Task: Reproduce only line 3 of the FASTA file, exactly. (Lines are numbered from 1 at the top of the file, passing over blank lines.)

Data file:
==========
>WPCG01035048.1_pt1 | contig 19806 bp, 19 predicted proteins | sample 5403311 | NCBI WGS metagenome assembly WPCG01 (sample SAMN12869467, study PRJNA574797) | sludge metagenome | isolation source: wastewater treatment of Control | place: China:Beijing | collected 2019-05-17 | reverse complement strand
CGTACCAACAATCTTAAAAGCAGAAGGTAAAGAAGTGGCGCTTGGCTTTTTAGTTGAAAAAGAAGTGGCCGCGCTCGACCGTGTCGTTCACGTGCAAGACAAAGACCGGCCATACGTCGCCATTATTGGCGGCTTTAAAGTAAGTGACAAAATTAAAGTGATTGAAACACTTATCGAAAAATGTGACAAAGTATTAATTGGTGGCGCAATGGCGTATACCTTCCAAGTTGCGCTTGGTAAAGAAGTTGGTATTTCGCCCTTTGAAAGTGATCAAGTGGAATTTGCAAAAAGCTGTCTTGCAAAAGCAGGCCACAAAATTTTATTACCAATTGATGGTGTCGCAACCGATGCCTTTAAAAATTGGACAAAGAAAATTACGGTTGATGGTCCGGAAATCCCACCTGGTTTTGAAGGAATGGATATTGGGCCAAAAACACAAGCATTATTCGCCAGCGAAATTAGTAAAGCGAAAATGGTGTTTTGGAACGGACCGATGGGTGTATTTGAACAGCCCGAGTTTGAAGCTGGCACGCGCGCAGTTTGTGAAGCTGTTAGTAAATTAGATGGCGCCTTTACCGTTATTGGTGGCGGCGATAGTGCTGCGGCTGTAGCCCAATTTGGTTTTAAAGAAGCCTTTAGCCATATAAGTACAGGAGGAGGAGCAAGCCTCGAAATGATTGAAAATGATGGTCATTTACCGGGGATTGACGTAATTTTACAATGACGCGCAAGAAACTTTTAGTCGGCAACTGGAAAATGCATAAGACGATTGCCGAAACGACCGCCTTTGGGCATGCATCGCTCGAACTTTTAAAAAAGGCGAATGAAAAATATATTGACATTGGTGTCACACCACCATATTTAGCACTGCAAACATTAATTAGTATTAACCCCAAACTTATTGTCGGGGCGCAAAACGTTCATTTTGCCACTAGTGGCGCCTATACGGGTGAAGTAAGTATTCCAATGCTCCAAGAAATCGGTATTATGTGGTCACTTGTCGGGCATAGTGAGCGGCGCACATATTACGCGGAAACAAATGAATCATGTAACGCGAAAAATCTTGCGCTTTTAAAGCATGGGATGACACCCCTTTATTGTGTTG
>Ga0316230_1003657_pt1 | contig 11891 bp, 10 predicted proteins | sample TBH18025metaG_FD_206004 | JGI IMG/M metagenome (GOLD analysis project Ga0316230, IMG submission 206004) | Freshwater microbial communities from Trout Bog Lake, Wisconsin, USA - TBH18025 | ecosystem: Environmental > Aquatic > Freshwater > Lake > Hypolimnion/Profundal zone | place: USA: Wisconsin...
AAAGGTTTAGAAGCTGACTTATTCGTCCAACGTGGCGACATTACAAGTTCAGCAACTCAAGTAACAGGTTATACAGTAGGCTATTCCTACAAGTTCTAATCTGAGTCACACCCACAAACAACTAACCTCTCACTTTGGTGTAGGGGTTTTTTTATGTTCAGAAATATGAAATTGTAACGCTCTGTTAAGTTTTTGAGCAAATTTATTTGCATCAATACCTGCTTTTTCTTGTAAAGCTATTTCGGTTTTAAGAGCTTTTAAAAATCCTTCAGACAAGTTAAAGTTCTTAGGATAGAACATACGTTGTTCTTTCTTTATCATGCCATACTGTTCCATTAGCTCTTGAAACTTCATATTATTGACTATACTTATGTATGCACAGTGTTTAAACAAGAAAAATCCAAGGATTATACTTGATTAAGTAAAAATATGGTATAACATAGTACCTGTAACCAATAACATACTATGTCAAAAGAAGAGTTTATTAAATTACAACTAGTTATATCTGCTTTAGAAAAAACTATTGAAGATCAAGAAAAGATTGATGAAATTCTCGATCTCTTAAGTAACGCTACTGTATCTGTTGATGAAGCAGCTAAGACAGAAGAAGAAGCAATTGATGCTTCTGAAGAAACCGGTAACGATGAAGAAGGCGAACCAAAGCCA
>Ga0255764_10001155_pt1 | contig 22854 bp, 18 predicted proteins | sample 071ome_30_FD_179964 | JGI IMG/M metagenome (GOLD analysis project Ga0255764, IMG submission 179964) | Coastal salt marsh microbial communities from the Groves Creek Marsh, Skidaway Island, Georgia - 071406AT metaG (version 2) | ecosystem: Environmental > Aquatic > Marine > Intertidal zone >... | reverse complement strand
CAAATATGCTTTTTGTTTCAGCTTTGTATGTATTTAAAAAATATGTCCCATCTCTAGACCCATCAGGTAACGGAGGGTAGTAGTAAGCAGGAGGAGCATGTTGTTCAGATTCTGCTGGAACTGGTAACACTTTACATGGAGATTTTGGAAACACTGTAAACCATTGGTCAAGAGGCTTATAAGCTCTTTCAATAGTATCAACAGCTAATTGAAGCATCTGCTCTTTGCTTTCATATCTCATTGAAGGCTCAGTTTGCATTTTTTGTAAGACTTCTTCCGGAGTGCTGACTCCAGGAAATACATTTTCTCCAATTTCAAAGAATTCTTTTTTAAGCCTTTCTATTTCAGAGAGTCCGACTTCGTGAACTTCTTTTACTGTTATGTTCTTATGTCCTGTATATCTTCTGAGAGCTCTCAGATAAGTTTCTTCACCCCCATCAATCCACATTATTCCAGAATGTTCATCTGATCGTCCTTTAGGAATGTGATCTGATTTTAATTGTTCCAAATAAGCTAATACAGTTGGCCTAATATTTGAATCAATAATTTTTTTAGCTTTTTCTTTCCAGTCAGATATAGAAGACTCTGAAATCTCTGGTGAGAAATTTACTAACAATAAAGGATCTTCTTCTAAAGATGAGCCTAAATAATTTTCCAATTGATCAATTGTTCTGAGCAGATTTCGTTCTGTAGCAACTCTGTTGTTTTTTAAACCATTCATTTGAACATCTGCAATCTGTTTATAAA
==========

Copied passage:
>Ga0316230_1003657_pt1 | contig 11891 bp, 10 predicted proteins | sample TBH18025metaG_FD_206004 | JGI IMG/M metagenome (GOLD analysis project Ga0316230, IMG submission 206004) | Freshwater microbial communities from Trout Bog Lake, Wisconsin, USA - TBH18025 | ecosystem: Environmental > Aquatic > Freshwater > Lake > Hypolimnion/Profundal zone | place: USA: Wisconsin...